Robert Tanitch reviews Consensual at Ambassador’s Theatre, London WC2.
The National Youth Theatre REP Company was launched in 2012 in response to the rising cost of formal acting training. It gives 16 young people the chance to hone their craft completely free of charge and with bursary assistance for living expenses.
The actors spend nine months on an intense industry-based programme, which culminates in a ten week repertory season in the West End performing three plays.
Helen Mirren points out in a programme note that The NYT Rep Company “is really important at this moment in time because it’s very difficult for working class young people to get into theatre.”
Mirren had become a member of the National Youth Theatre at the age of eighteen. In 1965 when she was nineteen, she was cast as Cleopatra in the NYT production of Antony and Cleopatra at theOld Vic, which led to her being offered work by the RSC and launching her distinguished career.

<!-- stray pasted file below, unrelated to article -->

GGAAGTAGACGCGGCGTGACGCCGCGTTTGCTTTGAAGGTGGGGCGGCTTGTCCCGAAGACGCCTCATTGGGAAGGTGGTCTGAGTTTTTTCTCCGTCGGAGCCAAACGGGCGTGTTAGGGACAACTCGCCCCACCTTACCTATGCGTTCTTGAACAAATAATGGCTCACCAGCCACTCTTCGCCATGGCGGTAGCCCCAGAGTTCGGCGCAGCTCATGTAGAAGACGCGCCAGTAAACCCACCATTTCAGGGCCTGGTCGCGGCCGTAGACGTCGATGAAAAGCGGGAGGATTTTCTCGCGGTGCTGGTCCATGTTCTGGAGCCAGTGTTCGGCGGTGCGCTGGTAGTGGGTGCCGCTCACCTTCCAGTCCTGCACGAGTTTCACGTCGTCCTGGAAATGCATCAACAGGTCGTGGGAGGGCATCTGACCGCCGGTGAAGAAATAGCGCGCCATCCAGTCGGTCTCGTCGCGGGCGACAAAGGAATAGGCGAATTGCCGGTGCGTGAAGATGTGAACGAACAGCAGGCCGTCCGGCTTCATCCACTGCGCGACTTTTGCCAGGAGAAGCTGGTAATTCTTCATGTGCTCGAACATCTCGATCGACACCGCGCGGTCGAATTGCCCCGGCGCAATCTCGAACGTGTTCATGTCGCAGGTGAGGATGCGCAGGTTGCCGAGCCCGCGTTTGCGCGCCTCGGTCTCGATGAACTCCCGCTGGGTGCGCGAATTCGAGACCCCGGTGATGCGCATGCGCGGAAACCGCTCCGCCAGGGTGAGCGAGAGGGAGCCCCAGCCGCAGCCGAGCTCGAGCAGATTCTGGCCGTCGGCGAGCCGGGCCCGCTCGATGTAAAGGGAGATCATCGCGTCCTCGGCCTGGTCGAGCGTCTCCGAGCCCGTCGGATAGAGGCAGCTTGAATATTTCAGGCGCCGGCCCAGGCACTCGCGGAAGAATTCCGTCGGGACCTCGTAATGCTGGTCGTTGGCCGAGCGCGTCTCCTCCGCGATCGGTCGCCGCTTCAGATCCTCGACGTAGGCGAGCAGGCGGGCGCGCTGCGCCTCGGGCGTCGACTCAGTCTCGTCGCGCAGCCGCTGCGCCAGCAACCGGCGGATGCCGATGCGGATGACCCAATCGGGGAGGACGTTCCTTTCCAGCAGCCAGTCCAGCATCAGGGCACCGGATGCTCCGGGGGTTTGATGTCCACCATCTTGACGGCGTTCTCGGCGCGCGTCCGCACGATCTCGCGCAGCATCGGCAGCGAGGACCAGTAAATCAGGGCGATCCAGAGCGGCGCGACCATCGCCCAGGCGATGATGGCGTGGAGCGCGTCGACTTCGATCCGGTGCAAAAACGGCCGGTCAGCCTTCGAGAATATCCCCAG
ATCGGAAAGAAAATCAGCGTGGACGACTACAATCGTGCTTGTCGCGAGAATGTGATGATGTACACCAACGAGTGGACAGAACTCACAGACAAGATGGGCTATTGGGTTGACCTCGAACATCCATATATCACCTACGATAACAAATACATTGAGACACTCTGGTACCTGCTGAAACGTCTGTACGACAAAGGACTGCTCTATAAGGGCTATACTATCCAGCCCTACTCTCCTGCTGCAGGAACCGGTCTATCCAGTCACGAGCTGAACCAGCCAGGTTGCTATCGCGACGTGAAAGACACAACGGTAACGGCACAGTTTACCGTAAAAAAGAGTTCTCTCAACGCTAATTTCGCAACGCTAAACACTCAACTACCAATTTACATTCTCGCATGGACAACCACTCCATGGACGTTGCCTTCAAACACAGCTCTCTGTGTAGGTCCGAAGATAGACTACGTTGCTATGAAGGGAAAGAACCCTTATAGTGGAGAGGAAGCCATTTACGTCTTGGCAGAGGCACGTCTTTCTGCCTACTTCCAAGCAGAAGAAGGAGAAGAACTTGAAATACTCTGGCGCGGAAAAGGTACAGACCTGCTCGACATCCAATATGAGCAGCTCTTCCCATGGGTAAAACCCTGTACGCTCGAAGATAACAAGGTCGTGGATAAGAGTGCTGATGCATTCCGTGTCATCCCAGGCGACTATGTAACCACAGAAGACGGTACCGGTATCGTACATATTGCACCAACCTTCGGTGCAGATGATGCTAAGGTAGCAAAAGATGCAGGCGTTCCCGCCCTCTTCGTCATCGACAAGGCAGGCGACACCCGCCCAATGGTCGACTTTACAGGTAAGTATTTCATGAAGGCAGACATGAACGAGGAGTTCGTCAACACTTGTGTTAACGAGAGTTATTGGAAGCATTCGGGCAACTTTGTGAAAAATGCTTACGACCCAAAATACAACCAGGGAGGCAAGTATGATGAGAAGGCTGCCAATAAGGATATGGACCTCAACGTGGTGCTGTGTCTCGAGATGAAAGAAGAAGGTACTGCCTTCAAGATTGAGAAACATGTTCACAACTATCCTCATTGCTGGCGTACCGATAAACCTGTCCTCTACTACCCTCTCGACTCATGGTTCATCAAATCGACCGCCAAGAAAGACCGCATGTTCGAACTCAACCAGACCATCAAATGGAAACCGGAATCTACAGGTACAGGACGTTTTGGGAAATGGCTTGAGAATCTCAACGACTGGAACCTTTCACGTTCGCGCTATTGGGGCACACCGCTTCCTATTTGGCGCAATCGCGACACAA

Other actors who began at NYT include Daniel Craig, Daniel Day-Lewis, Chiwetel Ejifor, Colin Firth, Derek Jacobi, Ben Kingsley and Rosamund Pike.
The plays this year are adaptations of Shakespeare’s The Merchant of Venice and Emily Bronte’s Wuthering Heights plusConsensual, a new play by Evan Placey about sex and consent.
The first act of Consensual is set in a comprehensive school. A pregnant school teacher is teaching a class of 15-year-olds about Healthy Relationships when a former pupil, whom she hasn’t seen in six years, accuses her of having had sex with him when he was fifteen.
The play is heavy-handed. But the basic trouble with the production, however, is that the actors playing the children are too old to be playing 15-year-olds and this ruins the impact the sex talk and any sex act might have had.
Lauren Lyle as the teacher is often impressive but she doesn’t look any older than Oscar Porter-Brentford who is desperately trying to act like a 15-year-old.
Luke Pierre stands out from the rest in the classroom.